It came to pass, when the days were near for him to be taken up, that he resolutely set his face to go to Jerusalem, and he sent messengers ahead of him. They went and entered into a village of the Samaritans in order to make preparation for him. But the people did not receive him because he was heading for Jerusalem. When his disciples James and John saw this, they said, “Lord, do you want us to command fire to come down from heaven and destroy them, just as Elias (Elijah) did?” But Jesus turned around and rebuked them: “You do not know of what kind of spirit you are. The Son of Man did not come to destroy people’s lives but to save them.” And they went on to another village.
By Jesus Christ (Luke 9:51-56, Eastern Orthodox Bible)
Do not judge in order not to be judged. For in the same way that you judge others, you will be judged, and with the measure that you use, it will be measured to you. Why do you see the speck that is in someone else’s eye but do not consider the beam that is in your own eye? How can you tell someone, ‘Let me remove the speck from your eye;’ and behold, there is a beam in your own eye? You hypocrite! First, remove the beam out of your own eye, and then you will be able to see clearly [so as] to remove the speck out of your brother’s eye. Do not give what is holy to the dogs and do not throw your pearls before pigs, for fear that they might trample them under their feet, and then turn [against you] and tear you to pieces.
By Jesus Christ (Matthew 7:1-6, Eastern Orthodox Bible)
And He said to me, “My grace is sufficient for you, for My strength is made perfect in weakness.” Therefore most gladly I will rather boast in my infirmities, that the power of Christ may rest upon me. Therefore I take pleasure in infirmities, in reproaches, in needs, in persecutions, in distresses, for Christ’s sake. For when I am weak, then I am strong.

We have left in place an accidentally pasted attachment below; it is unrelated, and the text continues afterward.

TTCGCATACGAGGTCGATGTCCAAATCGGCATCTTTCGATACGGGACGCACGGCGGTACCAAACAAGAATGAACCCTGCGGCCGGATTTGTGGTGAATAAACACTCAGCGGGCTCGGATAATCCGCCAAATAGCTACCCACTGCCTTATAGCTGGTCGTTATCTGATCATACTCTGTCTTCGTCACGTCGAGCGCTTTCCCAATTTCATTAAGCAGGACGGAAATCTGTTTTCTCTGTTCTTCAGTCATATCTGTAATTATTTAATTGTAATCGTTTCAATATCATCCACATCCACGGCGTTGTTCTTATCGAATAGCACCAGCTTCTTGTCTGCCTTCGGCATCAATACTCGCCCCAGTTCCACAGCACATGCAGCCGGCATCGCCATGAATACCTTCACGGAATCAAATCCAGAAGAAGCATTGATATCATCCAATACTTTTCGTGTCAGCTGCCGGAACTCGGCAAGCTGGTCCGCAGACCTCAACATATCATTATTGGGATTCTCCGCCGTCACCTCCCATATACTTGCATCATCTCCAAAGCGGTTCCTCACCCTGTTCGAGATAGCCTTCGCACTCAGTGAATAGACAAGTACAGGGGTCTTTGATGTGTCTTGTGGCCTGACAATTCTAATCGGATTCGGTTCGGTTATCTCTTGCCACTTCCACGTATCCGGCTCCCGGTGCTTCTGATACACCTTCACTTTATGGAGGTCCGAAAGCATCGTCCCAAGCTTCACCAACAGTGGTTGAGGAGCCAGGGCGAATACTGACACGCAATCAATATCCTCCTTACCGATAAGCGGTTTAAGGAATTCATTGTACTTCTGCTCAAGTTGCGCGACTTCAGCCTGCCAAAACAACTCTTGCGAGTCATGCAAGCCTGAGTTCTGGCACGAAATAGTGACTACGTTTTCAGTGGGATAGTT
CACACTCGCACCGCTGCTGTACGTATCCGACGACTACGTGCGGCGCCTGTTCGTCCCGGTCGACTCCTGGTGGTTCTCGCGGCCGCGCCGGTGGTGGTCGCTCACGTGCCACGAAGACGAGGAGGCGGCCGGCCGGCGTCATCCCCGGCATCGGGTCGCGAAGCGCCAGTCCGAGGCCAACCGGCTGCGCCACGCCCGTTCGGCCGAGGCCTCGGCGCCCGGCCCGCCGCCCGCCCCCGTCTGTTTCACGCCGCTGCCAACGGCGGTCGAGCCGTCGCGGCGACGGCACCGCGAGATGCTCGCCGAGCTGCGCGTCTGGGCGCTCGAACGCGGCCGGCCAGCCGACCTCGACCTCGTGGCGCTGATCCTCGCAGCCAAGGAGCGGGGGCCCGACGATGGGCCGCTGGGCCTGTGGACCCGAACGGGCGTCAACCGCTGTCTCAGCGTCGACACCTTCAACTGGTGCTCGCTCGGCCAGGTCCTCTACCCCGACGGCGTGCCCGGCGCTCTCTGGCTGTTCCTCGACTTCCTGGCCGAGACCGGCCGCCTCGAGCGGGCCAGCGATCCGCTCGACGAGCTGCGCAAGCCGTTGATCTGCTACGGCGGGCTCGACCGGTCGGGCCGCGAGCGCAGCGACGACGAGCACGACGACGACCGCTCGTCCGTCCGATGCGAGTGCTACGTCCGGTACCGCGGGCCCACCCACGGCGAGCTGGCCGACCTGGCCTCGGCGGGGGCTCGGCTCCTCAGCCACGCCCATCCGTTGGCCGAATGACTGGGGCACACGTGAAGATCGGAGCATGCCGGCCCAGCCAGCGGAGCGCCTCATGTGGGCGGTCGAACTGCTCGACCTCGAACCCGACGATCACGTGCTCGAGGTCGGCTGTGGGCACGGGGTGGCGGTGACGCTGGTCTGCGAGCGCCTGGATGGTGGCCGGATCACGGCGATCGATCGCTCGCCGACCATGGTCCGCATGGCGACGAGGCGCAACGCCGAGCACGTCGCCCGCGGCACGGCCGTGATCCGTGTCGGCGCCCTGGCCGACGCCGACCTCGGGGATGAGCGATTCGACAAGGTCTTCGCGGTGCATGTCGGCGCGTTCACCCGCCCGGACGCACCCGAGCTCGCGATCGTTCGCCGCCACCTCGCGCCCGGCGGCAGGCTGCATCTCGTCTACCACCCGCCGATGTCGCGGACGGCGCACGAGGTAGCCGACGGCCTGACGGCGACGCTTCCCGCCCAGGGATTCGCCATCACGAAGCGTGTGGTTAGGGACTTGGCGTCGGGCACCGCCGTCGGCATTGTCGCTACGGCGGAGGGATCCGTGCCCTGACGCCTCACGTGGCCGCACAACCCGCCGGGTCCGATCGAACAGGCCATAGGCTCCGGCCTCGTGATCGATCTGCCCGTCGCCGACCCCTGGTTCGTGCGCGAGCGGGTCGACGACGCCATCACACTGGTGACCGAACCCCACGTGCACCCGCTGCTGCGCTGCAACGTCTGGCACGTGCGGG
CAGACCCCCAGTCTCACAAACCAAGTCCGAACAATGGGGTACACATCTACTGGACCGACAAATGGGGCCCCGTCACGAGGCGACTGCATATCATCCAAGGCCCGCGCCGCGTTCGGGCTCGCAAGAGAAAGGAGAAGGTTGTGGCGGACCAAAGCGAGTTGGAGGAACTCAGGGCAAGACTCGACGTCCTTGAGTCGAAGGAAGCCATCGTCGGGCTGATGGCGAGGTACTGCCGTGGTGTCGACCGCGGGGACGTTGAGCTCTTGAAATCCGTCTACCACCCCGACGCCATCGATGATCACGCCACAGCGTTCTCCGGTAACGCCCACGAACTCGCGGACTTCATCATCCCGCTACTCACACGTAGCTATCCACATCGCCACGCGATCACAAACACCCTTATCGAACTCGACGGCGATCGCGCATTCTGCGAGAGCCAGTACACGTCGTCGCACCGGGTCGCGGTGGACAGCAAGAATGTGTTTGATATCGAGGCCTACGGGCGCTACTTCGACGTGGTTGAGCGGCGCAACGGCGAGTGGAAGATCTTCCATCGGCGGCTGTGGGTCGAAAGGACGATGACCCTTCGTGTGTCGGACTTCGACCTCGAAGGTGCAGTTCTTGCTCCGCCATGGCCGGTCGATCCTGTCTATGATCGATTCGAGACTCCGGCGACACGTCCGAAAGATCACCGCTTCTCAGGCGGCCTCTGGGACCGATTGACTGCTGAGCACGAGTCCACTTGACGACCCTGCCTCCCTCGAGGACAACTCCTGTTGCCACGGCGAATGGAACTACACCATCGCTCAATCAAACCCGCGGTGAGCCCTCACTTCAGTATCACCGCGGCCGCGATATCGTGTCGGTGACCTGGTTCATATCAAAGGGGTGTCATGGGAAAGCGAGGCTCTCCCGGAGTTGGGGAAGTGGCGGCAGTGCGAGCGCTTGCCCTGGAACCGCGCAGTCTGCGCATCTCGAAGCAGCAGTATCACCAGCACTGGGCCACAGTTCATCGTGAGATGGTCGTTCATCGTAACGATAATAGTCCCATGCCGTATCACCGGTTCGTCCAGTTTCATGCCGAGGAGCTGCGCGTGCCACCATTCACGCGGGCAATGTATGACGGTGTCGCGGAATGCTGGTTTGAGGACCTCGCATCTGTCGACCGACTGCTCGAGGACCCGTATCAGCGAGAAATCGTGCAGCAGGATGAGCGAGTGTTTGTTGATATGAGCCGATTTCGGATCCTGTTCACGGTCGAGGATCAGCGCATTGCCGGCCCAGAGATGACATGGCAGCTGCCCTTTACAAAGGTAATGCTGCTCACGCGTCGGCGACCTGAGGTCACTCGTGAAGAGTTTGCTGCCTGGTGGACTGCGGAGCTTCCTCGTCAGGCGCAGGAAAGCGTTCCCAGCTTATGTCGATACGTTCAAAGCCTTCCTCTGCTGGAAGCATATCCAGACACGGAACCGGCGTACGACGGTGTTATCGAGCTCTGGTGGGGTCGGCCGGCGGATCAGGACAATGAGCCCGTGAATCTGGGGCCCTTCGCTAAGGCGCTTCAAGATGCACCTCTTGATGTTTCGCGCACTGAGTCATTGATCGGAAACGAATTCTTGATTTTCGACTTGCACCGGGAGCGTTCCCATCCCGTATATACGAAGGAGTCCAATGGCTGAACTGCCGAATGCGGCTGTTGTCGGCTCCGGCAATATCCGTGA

By St. Paul (2 Corinthians 12:9-10)
The Bible isn’t an answer book. It isn’t a self-help manual. It isn’t a flat, perspicuous list of rules and regulations that we can interpret objectively and apply unilaterally to our lives. The Bible is a sacred collection of letters and laws, poetry and proverbs, philosophy and prophecies, written and assembled over thousands of years in cultures and contexts very different from our own, that tells the complex, ever-unfolding story of God’s interaction with humanity.
By Evans, Rachel Held (2012-10-30). A Year of Biblical Womanhood: How a Liberated Woman Found Herself Sitting on Her Roof, Covering Her Head, and Calling Her Husband “Master” (p. 294). Thomas Nelson. Kindle Edition. (via sjmawer)
The New Testament of the eastern orthodox Bible is finally finished. The Old Testament and the Psalter still in development. Here’s a link to the Eastern Orthodox Bible app made by the same people who translated the book. It’s only $2.99. I got it and it’s great.
They that hate me without a cause are more than the hairs of my head: my enemies that persecute me unrighteously are strengthened: then I restored that which I took not away.
By King David (Psalm 64:4 LXX)
Why are you focusing so much on the Old Testament if you are exploring Christianity? That is like arguing with an algebra problem before you even have worked out the proper solution! Perhaps you’d be better to read the Gospels and the Epistles where our Fathers EXPLAIN the Old Testament, and then you will have a more proper foundation to understand what you are reading? Better yet, how about you seek to cultivate a relationship with God directly through prayer, and then let the books sort themselves out later? If you are trying to find God exclusively through the content of religious literature, you won’t find Him. Look for Him more directly, if you must read the texts, read them as a kind of prayer book or guided meditation, less a fact check.
By Habte Selassie